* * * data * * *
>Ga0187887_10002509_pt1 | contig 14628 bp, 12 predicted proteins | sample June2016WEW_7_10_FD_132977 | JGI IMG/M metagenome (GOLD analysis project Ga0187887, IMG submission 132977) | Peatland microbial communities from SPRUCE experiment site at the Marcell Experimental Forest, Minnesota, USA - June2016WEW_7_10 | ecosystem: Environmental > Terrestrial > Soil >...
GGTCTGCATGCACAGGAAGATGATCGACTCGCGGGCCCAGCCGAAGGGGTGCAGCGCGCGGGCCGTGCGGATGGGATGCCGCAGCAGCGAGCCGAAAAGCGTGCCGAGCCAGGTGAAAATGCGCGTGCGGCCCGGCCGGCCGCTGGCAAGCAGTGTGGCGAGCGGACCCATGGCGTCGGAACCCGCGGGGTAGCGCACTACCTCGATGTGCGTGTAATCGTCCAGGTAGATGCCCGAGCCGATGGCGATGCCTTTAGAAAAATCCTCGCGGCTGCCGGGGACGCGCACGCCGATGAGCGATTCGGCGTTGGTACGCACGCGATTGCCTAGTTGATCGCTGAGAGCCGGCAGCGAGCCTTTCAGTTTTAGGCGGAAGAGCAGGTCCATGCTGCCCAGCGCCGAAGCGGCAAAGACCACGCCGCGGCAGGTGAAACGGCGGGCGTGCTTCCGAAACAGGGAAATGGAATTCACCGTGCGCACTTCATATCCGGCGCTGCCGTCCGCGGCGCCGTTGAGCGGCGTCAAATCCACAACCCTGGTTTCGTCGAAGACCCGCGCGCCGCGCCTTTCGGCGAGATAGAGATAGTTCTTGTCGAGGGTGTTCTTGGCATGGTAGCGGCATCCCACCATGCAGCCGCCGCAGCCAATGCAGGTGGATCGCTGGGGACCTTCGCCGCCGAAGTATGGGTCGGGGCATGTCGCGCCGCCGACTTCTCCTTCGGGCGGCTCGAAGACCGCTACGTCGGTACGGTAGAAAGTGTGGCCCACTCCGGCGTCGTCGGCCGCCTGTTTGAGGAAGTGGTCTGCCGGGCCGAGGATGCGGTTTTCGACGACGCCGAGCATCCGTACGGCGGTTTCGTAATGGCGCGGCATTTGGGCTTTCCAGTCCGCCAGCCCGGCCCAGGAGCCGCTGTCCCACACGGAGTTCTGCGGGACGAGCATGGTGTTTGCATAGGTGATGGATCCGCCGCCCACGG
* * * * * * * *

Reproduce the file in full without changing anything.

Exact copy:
>Ga0187887_10002509_pt1 | contig 14628 bp, 12 predicted proteins | sample June2016WEW_7_10_FD_132977 | JGI IMG/M metagenome (GOLD analysis project Ga0187887, IMG submission 132977) | Peatland microbial communities from SPRUCE experiment site at the Marcell Experimental Forest, Minnesota, USA - June2016WEW_7_10 | ecosystem: Environmental > Terrestrial > Soil >...
GGTCTGCATGCACAGGAAGATGATCGACTCGCGGGCCCAGCCGAAGGGGTGCAGCGCGCGGGCCGTGCGGATGGGATGCCGCAGCAGCGAGCCGAAAAGCGTGCCGAGCCAGGTGAAAATGCGCGTGCGGCCCGGCCGGCCGCTGGCAAGCAGTGTGGCGAGCGGACCCATGGCGTCGGAACCCGCGGGGTAGCGCACTACCTCGATGTGCGTGTAATCGTCCAGGTAGATGCCCGAGCCGATGGCGATGCCTTTAGAAAAATCCTCGCGGCTGCCGGGGACGCGCACGCCGATGAGCGATTCGGCGTTGGTACGCACGCGATTGCCTAGTTGATCGCTGAGAGCCGGCAGCGAGCCTTTCAGTTTTAGGCGGAAGAGCAGGTCCATGCTGCCCAGCGCCGAAGCGGCAAAGACCACGCCGCGGCAGGTGAAACGGCGGGCGTGCTTCCGAAACAGGGAAATGGAATTCACCGTGCGCACTTCATATCCGGCGCTGCCGTCCGCGGCGCCGTTGAGCGGCGTCAAATCCACAACCCTGGTTTCGTCGAAGACCCGCGCGCCGCGCCTTTCGGCGAGATAGAGATAGTTCTTGTCGAGGGTGTTCTTGGCATGGTAGCGGCATCCCACCATGCAGCCGCCGCAGCCAATGCAGGTGGATCGCTGGGGACCTTCGCCGCCGAAGTATGGGTCGGGGCATGTCGCGCCGCCGACTTCTCCTTCGGGCGGCTCGAAGACCGCTACGTCGGTACGGTAGAAAGTGTGGCCCACTCCGGCGTCGTCGGCCGCCTGTTTGAGGAAGTGGTCTGCCGGGCCGAGGATGCGGTTTTCGACGACGCCGAGCATCCGTACGGCGGTTTCGTAATGGCGCGGCATTTGGGCTTTCCAGTCCGCCAGCCCGGCCCAGGAGCCGCTGTCCCACACGGAGTTCTGCGGGACGAGCATGGTGTTTGCATAGGTGATGGATCCGCCGCCCACGG